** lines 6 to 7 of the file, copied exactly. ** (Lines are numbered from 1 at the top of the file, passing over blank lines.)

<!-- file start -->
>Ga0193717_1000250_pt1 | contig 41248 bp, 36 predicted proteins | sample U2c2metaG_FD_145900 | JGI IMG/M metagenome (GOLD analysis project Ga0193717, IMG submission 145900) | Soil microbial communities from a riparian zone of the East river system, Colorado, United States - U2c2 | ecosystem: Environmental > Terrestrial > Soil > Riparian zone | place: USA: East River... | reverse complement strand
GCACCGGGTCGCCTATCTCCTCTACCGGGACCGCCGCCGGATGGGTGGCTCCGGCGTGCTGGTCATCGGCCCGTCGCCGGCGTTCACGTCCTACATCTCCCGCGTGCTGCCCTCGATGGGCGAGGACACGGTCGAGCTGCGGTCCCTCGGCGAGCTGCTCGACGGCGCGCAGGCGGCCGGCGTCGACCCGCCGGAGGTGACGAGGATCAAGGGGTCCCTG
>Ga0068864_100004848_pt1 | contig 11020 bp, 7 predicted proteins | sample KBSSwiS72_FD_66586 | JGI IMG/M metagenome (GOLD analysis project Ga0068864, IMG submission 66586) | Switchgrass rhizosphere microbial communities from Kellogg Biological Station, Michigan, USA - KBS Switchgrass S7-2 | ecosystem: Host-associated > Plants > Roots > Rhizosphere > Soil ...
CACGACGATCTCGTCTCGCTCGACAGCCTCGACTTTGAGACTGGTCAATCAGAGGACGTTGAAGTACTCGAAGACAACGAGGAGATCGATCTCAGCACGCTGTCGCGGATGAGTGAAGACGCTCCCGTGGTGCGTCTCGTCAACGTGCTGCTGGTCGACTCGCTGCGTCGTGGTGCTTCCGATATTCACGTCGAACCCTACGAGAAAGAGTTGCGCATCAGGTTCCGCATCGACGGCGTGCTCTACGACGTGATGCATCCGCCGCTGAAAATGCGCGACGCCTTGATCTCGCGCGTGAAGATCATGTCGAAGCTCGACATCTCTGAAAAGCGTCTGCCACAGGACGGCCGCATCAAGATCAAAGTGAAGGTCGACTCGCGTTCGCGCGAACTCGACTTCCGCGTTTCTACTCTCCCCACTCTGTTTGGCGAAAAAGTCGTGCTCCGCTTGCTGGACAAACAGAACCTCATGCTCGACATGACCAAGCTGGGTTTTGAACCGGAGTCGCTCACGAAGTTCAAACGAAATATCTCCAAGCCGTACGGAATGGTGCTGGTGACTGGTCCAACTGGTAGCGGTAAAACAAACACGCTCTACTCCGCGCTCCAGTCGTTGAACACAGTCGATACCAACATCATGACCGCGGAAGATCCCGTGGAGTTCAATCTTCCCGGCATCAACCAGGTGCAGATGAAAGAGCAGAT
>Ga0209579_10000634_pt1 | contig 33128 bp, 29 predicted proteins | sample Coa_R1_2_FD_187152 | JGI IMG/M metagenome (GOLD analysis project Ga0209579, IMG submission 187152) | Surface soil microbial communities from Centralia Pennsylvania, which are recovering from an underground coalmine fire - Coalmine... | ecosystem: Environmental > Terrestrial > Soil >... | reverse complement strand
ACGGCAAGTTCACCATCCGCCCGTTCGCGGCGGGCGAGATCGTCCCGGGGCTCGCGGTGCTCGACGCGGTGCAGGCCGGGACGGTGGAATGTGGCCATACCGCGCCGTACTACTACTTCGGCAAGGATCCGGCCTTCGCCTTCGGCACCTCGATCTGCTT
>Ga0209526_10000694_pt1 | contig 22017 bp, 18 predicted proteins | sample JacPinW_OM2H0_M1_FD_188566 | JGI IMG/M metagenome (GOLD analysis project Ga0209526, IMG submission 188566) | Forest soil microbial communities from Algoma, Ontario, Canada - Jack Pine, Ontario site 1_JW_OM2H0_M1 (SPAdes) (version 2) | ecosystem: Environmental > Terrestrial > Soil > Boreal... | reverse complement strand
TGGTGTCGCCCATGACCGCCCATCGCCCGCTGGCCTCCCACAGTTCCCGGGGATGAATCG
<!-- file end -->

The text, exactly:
ACGGCAAGTTCACCATCCGCCCGTTCGCGGCGGGCGAGATCGTCCCGGGGCTCGCGGTGCTCGACGCGGTGCAGGCCGGGACGGTGGAATGTGGCCATACCGCGCCGTACTACTACTTCGGCAAGGATCCGGCCTTCGCCTTCGGCACCTCGATCTGCTT
>Ga0209526_10000694_pt1 | contig 22017 bp, 18 predicted proteins | sample JacPinW_OM2H0_M1_FD_188566 | JGI IMG/M metagenome (GOLD analysis project Ga0209526, IMG submission 188566) | Forest soil microbial communities from Algoma, Ontario, Canada - Jack Pine, Ontario site 1_JW_OM2H0_M1 (SPAdes) (version 2) | ecosystem: Environmental > Terrestrial > Soil > Boreal... | reverse complement strand